The Star-Herald

Hot paws

We wait seven long months for the cold, dark and dreary days of winter to move on and the hints of spring and summer to finally arrive. We have had close to forty 80- to 90-degree days so far this summer.  

One thing that you may not even consider is just how hot the pavement can get on these days. Be careful walking your dogs. Dogs’ paws can be just as sensitive as humans’ feet.

It’s not just the air temps you have to worry about; it’s also the ground temps. If the temperature is 85, concrete is 105 and asphalt/blacktop is 130.  That pavement turns into a stove top during the middle of the day. 

If the ground is too hot to hold the back of your hand against it, it’s too hot for your dog’s bare paws. Try and limit those dog walks to early in the morning or later in the evening. This will be a lot more comfortable, and safer, for your pooch.

How are paw pad burns treated?

Treatment for paw pad burns depends on the extent of the burn on the dog. If a burn is severe, the pet should be taken to the veterinarian for care.

“Many times, we will bandage the feet and start antibiotics,” says Dr. M. Duffy Jones, DVM, of Peachtree Hills Animal Hospital in Atlanta, Georgia. “Paw pad burns can get infected quickly and make things much worse. Sometimes we can suture the pad back on if there is some left.”

Dogs need to rest and avoid hot pavements as they heal, and Jones added that it is of the utmost importance that pet parents keep an eye on their dogs and do not allow them to lick the injured area, which will make it much worse over time.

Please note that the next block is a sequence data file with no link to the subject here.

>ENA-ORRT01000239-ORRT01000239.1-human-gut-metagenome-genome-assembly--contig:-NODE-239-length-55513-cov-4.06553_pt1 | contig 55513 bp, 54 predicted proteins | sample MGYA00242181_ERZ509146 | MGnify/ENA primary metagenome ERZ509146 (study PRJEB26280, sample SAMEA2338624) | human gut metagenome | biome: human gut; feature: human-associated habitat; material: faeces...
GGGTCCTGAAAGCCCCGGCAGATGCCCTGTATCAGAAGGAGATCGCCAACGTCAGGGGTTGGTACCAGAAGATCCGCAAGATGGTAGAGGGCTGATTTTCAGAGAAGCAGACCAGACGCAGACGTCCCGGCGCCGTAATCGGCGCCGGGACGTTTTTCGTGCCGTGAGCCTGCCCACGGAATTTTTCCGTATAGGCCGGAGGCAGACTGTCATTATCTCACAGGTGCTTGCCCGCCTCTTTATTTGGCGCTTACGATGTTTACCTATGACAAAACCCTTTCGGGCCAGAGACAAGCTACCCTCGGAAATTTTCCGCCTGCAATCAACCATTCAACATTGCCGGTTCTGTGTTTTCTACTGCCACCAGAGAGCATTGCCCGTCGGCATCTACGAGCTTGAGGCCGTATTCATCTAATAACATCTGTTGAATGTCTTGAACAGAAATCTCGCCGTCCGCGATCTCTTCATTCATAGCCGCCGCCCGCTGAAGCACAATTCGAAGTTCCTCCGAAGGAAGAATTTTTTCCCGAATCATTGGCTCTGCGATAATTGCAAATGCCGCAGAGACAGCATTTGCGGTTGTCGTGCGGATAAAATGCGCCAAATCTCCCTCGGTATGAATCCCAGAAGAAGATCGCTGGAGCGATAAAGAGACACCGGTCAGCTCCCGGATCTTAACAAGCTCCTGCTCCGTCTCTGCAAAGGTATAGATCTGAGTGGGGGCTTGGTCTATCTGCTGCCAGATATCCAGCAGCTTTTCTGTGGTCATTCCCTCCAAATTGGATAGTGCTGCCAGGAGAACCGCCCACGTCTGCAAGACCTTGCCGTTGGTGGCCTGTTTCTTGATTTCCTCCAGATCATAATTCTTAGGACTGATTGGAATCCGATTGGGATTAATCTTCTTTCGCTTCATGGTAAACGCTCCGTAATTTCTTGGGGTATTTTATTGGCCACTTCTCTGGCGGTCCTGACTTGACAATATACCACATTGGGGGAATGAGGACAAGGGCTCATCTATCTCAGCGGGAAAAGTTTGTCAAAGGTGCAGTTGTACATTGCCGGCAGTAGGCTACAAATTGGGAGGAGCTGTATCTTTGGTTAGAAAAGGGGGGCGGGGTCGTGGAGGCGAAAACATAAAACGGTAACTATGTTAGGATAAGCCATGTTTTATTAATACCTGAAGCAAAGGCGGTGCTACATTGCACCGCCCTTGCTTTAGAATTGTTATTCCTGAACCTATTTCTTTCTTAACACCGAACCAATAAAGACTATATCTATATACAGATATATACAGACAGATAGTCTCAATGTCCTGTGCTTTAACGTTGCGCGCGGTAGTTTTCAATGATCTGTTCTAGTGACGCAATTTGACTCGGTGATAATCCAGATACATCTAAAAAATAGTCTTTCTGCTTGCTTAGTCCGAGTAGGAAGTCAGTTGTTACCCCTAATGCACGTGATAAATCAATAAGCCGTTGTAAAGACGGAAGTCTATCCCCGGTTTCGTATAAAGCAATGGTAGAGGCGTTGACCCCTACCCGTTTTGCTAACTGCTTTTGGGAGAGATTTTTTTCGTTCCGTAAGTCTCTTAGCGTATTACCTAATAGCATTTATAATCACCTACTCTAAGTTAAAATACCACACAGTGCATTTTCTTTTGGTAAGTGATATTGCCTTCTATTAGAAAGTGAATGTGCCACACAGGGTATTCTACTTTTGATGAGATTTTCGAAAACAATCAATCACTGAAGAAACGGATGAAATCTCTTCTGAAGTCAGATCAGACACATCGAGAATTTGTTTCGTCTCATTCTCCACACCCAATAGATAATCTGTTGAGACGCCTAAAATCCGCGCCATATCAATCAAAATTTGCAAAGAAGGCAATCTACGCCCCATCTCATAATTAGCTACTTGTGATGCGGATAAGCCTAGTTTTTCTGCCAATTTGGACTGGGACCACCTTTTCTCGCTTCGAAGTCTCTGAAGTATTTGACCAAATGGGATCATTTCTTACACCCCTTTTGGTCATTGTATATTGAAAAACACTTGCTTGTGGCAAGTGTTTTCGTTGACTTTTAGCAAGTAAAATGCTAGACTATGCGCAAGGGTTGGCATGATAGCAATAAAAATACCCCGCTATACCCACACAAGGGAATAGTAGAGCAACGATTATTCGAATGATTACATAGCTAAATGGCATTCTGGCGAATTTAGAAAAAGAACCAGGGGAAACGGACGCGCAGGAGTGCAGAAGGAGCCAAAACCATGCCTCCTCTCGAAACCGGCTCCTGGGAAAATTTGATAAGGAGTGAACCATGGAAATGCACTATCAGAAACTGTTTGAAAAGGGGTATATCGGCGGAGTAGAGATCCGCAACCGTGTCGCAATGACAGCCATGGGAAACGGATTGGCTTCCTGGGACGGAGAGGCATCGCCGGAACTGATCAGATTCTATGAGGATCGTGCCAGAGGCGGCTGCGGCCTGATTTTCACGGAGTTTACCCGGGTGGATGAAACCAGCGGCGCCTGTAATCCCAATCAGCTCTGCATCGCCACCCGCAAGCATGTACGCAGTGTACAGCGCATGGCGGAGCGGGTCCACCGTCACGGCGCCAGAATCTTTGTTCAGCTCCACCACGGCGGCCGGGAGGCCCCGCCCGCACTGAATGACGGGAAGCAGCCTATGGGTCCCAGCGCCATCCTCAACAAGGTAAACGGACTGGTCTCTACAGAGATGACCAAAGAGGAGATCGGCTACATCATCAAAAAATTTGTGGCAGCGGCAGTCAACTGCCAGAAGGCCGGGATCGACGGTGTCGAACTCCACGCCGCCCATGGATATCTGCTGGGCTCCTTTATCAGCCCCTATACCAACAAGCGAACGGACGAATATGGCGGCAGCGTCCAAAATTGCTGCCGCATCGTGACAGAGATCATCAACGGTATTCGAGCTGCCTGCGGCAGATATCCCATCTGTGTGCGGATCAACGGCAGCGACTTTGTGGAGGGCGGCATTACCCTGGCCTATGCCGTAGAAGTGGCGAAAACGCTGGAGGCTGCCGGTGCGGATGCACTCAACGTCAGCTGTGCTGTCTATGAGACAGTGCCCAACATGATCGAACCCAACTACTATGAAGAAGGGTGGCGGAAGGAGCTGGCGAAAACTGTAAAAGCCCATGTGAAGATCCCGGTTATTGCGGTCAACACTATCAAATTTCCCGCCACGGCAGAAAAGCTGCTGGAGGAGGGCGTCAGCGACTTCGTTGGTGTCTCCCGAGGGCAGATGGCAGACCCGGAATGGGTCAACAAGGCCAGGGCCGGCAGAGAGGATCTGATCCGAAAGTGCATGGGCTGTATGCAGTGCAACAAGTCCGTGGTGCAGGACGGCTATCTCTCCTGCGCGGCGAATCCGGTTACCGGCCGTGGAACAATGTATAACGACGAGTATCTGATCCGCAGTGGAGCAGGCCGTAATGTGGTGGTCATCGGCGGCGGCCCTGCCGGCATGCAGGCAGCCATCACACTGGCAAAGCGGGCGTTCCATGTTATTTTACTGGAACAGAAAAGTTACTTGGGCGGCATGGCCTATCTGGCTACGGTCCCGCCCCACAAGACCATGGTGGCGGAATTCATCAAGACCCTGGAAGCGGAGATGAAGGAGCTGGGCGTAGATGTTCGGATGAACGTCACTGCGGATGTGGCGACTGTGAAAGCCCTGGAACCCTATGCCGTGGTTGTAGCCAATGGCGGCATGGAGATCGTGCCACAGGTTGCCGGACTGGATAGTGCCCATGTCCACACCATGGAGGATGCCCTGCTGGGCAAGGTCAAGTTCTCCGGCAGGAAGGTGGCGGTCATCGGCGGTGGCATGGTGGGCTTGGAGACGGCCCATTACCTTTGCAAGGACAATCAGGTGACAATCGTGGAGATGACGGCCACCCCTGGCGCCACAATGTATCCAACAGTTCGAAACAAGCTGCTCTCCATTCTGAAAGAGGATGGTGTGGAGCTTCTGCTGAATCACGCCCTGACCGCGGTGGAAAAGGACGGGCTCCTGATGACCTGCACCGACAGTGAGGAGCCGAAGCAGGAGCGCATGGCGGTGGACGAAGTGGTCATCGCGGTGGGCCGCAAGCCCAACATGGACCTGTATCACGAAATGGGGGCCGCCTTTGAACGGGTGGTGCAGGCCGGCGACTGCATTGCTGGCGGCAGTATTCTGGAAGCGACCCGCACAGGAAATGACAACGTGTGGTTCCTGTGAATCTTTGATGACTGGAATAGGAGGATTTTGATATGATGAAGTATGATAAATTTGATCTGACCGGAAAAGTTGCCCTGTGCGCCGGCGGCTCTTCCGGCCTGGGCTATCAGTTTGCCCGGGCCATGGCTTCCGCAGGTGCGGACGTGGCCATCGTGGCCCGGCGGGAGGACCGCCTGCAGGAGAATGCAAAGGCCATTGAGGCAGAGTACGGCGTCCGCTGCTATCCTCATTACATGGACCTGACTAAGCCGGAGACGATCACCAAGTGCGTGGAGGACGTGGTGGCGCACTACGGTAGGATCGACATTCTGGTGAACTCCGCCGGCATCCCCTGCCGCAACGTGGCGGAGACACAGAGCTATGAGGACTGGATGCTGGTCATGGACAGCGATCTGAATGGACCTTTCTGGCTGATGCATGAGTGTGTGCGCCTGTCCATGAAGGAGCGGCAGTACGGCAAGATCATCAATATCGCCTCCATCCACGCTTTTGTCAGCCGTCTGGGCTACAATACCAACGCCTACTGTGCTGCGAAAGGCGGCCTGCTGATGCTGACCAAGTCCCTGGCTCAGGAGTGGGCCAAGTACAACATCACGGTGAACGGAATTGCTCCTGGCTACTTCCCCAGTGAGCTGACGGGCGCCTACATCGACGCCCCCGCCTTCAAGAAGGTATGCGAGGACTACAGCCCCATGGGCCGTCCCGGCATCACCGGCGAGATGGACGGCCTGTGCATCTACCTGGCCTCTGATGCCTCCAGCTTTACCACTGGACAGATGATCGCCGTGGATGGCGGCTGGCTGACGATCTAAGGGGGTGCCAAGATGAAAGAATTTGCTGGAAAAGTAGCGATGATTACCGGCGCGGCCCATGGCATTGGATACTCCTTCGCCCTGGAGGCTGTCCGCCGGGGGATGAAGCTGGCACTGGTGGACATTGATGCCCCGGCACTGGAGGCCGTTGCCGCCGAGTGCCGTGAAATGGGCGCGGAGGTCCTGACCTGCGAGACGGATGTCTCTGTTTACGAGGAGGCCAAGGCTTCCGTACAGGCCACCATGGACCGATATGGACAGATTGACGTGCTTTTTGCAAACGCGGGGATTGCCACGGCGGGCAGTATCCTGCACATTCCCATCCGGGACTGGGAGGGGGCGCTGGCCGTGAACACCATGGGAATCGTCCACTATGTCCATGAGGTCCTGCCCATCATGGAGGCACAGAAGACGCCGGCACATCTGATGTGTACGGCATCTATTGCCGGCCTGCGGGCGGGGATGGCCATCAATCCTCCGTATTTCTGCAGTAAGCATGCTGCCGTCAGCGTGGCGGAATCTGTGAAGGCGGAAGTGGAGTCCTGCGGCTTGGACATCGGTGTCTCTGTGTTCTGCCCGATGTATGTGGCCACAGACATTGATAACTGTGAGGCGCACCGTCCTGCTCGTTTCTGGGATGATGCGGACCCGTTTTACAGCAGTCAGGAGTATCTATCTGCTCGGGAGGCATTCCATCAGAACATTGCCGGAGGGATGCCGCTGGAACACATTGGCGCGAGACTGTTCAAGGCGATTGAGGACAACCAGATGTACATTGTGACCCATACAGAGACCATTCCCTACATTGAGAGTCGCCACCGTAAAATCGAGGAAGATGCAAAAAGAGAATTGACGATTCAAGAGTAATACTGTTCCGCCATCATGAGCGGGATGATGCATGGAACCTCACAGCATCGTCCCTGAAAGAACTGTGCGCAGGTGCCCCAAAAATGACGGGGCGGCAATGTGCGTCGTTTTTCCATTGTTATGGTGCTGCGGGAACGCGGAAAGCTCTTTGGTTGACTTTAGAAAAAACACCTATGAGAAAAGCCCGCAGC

While healing can be difficult for the dog because “the feet are a high motion area,” according to Jones, it’ll just take some time and patience to get them back up and moving. While your dog’s paw pads heal, walking should be limited (and on grassy surfaces) and he should be kept inside as much as possible.

In addition to recovery and the ointments and antibiotics that may be prescribed to injured dogs, it is suggested to put soft booties or children’s socks on your dog’s paws when walking to protect the damaged tissue and give him more comfort when using them.

The length of time a paw pad burn will last depends on the dog and the extent of their injuries. The most severe cases can see the effects of a burn for a few weeks.  Fortunately, as long as you give your dog the time he needs to heal, there are no long-term side effects of paw pad burns.  

For more tips, check out petmd.com. 

Check out the Central Aroostook Humane Society Facebook page to see pets that are available for adoption. Please be responsible pet owners — spay and neuter.

Gloria J. Towle is the secretary and a member of the board of the Central Aroostook Humane Society.

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